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While we were staying in Bordeaux-Medoc, we decided to go to the Atlantic coast and visit Arcachon (more about Arcachon in a later post).

To avoid traffic on the main highway, we detoured according to our GPS and drove along D650. Since the landscape is flat, D650 is almost mathematically straight and run parallel to the main highway. We recommend you follow us on Google map as the above map is too small to see it on the post.

The area’s main business apart from tourism is oyster farming in Arcachon Bay (Bassin d’Arcachon). The road runs along the southern shore of the bay linking a number of oyster farming villages. We stopped off at the port of Larros where there is a jetty promenade.

The bay covers an area of 150 km² at high tide and 40 km² at low tide. Obviously we arrived when the tide was low. It was a mess but there was no smell.

The port offered a view that we have not seen before. Boats were moored and beached, until the tidal water returns. Acres of mud as far as the eye can see and in less than 12 hours, all submerged (we assume).

The mud was apparently solid enough for people to walk out. Love to make a time-lapse video of the returning and receding tide.

This bay is the largest oyster culture area in France – “Ostréiculture arcachonnaise” – it even has its own wikipedia entry.

According to Wikipedia, wild oysters have always been collected and consumed there, as evidenced by some writings dating from the Gallo – Roman period. The oyster which was then found in the bay was the flat oyster, or “gravette” (Ostrea edulis). The official exploitation of oysters began in 1849.

Several different species of oysters dominated the bay in succession, first the Portugese Crassostera angulata in 1868 after the flat oysters were decimated by disease in 1920’s, then in the early 1970’s viral outbreaks killed most of the oysters in the bay. It threatened all the farms in the area.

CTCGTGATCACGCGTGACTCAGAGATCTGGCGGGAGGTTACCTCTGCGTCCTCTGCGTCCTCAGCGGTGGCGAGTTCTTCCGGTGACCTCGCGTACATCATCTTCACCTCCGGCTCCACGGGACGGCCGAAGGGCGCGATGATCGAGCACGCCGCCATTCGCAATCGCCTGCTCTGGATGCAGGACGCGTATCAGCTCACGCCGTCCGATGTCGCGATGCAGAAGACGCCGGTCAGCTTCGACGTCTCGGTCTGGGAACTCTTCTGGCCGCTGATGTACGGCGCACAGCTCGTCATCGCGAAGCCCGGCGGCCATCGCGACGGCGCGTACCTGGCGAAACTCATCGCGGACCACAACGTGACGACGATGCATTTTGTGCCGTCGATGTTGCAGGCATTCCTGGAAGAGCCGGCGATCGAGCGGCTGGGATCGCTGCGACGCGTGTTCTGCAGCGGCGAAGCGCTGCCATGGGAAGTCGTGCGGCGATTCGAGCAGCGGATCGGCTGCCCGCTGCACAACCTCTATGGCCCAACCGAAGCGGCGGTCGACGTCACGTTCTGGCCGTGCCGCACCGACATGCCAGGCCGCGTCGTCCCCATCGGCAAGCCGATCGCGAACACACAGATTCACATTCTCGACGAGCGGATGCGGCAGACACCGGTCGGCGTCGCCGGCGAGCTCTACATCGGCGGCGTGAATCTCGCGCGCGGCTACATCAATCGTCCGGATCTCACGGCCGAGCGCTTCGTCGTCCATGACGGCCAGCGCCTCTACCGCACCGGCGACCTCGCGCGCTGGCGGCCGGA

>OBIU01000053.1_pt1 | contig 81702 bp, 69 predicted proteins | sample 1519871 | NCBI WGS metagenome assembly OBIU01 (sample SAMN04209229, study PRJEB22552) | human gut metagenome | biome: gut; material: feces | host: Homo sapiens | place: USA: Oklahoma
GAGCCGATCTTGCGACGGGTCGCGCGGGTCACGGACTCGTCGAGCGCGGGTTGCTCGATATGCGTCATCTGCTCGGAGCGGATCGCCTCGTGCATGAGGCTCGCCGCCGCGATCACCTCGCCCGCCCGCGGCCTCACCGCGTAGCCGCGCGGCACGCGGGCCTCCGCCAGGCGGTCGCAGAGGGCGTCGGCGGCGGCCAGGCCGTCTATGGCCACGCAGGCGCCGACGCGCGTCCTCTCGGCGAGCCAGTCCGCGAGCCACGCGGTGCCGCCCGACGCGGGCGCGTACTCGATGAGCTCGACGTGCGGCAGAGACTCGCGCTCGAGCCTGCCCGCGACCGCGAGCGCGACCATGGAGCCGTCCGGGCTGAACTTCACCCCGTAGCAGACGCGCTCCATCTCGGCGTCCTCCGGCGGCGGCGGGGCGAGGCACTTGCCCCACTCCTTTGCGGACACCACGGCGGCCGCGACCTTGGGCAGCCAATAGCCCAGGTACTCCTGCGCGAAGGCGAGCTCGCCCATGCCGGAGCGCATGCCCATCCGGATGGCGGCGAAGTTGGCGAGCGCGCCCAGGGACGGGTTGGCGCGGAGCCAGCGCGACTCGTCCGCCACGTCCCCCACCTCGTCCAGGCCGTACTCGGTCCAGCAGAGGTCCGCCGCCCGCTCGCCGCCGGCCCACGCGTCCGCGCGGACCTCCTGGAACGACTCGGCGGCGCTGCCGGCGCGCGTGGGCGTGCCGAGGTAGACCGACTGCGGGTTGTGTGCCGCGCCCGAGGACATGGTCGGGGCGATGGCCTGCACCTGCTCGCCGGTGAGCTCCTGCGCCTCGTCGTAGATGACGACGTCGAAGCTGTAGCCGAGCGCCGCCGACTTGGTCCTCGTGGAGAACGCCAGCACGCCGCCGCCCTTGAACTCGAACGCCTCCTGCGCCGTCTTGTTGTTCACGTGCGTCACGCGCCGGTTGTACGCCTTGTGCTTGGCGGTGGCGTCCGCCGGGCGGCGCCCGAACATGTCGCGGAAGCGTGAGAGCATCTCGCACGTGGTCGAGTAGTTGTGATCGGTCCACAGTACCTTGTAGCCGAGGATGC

Later it was decided to introduce a Japanese species Crassostrea gigas which is the only species raised today. The jetty has a roll of small buildings presumably housing all the equipment for oyster farming. Some were left rusting outside.

Lining the sides of the jetty are several large oyster bars – but they served a very limited menu. “La Tradition” on the menu includes twelve No. 3 oysters, bread and wine, 19 euros. This is as fresh as one can get but no discount here.

We were hungry and went to a proper restaurant – Les Viviers.

Our 12 No. 2’s.

This was how one gentleman ate his seafood platter solo at Les Viviers.

This lucky fisherman caught a mermaid in his cage.

After lunch, we continued our journey to Arcachon.

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2 Comments

  1. What is the difference between no. 2 and no. 3 oysters?


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